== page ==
THURSDAY, Oct. 20, 2022 (HealthDay News) -- A study testing drugs that are used for other conditions for their potential in treating COVID-19 has found that the antidepressant fluvoxamine (brand name Luvox) offered no benefit, at least at an initial smaller dose.
Study participants took 50 mg of the medication twice daily for 10 days, hoping to treat mild-to-moderate COVID-19 symptoms. A control group took a placebo.
“There was no evidence of improvement in time to recovery in participants who took this dose of fluvoxamine versus those who took a placebo,” said investigator Dr. Adrian Hernandez, executive director of the Duke Clinical Research Institute (DCRI) in Durham, N.C.
The researchers looked at rates of sustained recovery — or three days without symptoms. About 75% of participants were still reporting symptoms at day seven, though 82% of them reported no limitation in activities.
Nearly 70% of the 1,227 participants had received two or more doses of COVID-19 vaccine.
“This finding may reflect the decreased severity of COVID-19 symptoms in a vaccinated population,” Hernandez said in a DCRI news release. “In future COVID-19 research, we may want to consider evaluating functional status instead of symptom relief.”
Fluvoxamine is one of three U.S. Food and Drug Administration-approved repurposed medications being tested in ACTIV-6. A selective serotonin reuptake inhibitor used to treat obsessive-compulsive disorder and depression, it was chosen because previous evidence suggested it might reduce inflammation from the virus.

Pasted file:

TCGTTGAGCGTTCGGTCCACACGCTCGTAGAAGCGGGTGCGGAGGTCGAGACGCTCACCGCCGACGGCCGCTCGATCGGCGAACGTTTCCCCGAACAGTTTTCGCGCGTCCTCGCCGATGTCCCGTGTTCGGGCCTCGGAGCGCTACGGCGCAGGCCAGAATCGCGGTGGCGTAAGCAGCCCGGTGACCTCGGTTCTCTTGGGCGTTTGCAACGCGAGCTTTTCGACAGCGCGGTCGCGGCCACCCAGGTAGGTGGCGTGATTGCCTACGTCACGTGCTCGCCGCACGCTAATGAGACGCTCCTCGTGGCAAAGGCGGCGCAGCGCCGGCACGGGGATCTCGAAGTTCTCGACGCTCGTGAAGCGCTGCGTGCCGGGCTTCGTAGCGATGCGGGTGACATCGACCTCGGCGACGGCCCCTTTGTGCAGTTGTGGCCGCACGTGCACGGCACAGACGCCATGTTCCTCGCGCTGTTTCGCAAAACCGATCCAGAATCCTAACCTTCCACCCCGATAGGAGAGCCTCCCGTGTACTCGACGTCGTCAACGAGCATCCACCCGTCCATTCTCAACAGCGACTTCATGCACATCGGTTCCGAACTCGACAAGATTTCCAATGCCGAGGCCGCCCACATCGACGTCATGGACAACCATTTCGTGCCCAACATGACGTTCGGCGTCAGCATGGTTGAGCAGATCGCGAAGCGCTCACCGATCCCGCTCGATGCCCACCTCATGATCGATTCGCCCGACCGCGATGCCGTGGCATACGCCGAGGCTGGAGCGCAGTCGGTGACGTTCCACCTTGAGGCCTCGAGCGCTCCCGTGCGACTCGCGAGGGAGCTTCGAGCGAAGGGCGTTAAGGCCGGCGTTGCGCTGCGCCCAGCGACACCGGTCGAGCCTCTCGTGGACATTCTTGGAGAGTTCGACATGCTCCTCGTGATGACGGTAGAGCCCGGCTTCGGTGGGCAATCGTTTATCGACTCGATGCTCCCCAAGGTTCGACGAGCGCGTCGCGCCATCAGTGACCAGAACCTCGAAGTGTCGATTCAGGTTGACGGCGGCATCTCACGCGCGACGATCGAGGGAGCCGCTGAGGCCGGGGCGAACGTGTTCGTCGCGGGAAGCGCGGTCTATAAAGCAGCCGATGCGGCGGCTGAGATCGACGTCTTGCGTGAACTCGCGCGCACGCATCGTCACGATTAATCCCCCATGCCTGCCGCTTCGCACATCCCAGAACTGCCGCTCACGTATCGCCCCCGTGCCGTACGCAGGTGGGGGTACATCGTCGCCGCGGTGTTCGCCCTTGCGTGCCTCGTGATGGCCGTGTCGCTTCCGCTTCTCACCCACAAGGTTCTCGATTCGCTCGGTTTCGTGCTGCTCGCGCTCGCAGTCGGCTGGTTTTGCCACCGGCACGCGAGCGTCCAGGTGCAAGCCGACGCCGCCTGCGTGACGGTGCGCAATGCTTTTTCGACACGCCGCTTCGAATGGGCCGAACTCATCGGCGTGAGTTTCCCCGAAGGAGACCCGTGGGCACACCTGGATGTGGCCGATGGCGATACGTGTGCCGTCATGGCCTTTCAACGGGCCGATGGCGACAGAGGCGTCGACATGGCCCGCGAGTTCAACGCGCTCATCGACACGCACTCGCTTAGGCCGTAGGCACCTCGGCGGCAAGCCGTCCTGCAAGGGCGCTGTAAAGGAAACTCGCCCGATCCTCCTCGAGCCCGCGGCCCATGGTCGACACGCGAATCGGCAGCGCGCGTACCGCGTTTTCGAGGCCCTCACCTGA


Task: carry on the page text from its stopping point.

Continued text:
The ACTIV-6 team is also testing the drug at a different dose — 100 mg twice daily for 13 days.
“Other research suggests that 100 mg of fluvoxamine taken twice daily may be effective in treating COVID-19, but tolerance may be a limitation,” said Dr. Susanna Naggie, who oversees the study’s clinical coordinating center. “We set out to test if 50 mg taken twice daily is effective and tolerated. We learned efficacy is not achieved at the lower dose of fluvoxamine and look forward to learning of and sharing results from the open study arm testing the higher dose.”
The study findings were published Oct. 18 in medRxiv, a pre-publication server. They have been submitted to a peer-reviewed journal.
The ACTIV-6 website has more on the studies being done on repurposed drugs.
SOURCE: Duke Clinical Research Institute, news release, Oct. 19, 2022